Often flashlights employ currents in excess of 1A (into 3 to 5 watt LEDs)

    Droppint the extra voltage via a resistor (or any other linear device) is going to waste a lot of power and generate significant amounts of heat.
     
  3. wannabegeek

    wannabegeek

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    Aug 17, 2011
    That's great...I did find my way to those circuits...power switching is a great topic and really different from what I studied in school which was basic signal amplification and error analysis.

    My new idea is to incorporate a flashing LED into a boost circuit. The human eye can only see 24 frames a second, so it shouldn't hurt to flash the LED at some fraction of the boost frequency. This will also cut down on power consumption and make the theory even more interesting.

    I was also thinking of keep a FET current regulator so there's no resistors at, except for the inductor, in my circuit.


    Thanks Steve.
     
    Last edited: Dec 20, 2011
  4. BobK

    BobK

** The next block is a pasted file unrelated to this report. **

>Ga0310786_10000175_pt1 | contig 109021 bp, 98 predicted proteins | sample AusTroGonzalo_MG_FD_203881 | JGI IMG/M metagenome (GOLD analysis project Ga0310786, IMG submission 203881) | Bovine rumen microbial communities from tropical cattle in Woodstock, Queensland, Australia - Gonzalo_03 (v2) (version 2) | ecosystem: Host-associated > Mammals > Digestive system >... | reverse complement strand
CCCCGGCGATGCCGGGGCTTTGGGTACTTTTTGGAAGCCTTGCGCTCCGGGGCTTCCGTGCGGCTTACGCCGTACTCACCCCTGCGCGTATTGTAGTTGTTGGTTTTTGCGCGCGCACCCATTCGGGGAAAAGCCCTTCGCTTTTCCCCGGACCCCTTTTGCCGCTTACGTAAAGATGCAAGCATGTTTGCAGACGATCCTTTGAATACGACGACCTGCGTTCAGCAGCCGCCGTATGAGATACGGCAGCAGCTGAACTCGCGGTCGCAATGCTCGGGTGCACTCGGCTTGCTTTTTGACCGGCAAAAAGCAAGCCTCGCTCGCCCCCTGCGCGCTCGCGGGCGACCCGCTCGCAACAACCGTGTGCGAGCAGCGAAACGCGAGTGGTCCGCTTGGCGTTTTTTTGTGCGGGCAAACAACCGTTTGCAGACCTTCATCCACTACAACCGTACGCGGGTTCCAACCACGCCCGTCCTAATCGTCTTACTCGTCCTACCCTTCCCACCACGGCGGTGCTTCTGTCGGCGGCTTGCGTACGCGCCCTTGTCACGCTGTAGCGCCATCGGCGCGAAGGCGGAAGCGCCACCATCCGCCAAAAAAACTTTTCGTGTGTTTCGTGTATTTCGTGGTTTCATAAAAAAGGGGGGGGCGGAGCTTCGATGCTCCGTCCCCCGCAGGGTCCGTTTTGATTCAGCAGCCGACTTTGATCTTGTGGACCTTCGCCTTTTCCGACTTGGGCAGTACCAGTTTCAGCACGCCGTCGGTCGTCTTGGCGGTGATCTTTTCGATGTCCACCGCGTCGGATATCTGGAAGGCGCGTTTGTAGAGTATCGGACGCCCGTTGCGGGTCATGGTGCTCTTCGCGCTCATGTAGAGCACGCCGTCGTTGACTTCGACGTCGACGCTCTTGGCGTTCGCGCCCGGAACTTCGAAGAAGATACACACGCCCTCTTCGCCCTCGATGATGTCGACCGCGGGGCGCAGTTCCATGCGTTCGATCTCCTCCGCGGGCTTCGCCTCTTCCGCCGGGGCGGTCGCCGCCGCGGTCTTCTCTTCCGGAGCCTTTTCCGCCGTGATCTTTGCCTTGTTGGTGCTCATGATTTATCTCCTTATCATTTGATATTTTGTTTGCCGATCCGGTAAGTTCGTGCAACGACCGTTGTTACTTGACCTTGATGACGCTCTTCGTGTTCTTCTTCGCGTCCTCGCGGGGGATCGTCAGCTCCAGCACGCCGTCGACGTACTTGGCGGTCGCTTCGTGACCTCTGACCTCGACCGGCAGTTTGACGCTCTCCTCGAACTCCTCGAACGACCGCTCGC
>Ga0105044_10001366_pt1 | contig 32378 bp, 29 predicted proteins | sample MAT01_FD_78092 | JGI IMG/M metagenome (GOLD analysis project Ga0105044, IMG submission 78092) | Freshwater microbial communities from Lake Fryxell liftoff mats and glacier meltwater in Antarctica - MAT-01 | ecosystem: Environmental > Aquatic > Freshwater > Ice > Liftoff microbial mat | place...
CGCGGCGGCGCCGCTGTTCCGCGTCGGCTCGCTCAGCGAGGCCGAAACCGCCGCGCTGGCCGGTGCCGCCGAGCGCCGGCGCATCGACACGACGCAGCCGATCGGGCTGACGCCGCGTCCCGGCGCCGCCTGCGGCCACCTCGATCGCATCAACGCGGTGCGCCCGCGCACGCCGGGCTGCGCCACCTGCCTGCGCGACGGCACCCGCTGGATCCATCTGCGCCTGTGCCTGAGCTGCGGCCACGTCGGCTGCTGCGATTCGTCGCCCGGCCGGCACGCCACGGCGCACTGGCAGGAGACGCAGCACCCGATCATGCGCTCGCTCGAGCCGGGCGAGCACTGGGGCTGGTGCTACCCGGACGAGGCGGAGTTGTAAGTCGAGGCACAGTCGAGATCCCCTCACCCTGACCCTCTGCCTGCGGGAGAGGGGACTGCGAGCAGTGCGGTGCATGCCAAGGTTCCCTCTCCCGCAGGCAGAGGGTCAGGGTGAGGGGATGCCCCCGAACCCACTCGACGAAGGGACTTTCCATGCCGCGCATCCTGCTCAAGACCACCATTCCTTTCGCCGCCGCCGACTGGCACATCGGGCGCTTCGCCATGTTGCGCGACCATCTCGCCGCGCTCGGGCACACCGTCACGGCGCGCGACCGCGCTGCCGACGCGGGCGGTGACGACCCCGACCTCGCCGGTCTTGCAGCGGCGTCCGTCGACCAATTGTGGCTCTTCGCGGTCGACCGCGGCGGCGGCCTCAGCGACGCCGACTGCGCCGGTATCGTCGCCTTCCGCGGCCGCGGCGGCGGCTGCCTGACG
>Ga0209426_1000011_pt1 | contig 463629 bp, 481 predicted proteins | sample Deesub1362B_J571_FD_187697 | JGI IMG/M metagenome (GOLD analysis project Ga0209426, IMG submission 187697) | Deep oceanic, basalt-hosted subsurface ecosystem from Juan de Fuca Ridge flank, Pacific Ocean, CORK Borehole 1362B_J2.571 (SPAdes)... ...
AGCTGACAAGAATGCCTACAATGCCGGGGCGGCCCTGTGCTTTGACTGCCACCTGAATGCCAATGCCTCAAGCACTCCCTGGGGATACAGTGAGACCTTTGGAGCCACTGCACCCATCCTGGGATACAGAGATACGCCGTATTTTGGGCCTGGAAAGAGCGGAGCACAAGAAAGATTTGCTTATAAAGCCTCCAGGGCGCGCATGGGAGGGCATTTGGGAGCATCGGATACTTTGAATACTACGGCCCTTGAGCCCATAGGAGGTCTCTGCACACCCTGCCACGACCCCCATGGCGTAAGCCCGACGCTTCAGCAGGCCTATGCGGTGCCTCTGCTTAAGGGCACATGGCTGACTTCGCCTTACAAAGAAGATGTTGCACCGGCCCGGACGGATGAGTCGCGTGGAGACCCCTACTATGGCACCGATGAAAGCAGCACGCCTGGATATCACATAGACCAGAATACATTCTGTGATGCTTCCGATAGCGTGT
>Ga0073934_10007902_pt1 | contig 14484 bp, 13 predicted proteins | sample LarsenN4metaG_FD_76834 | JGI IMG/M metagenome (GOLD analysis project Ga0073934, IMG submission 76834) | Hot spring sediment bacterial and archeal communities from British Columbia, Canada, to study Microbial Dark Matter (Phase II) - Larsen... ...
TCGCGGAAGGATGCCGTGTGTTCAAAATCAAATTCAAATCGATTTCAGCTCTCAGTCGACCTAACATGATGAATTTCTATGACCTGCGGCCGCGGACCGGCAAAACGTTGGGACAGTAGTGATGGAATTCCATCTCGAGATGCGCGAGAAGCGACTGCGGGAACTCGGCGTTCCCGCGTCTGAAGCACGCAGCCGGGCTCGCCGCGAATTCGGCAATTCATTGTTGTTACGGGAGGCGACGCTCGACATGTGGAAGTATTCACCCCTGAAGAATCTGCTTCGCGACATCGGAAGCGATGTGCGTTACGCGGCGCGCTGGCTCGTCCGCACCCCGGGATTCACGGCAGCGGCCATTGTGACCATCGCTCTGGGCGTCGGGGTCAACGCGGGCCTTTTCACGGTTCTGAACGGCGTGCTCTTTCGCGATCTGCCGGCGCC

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    Jan 5, 2010
    You seem to think that you will save energy by flashing the LED. This is not the case. The eye is an integrating device, so if you power an LED 1/2 the time it appears exactly the same as if it is producing half the light, In fact, this is how you dim an LED. There is no benefit to operating it less than full time.

    Good LED flashlights use a current controlled buck/boost converter that allow the same light output as the battery runs down.

    Bob
     
  5. BobK

    BobK

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    Jan 5, 2010
    Also, LEDs produce less light per Watt at their max current than they do at a somewhat lower current, so boosting the current above the max and running a lower duty cyble will allow you to run more current but will not boost the efficient to achieve the same brightness.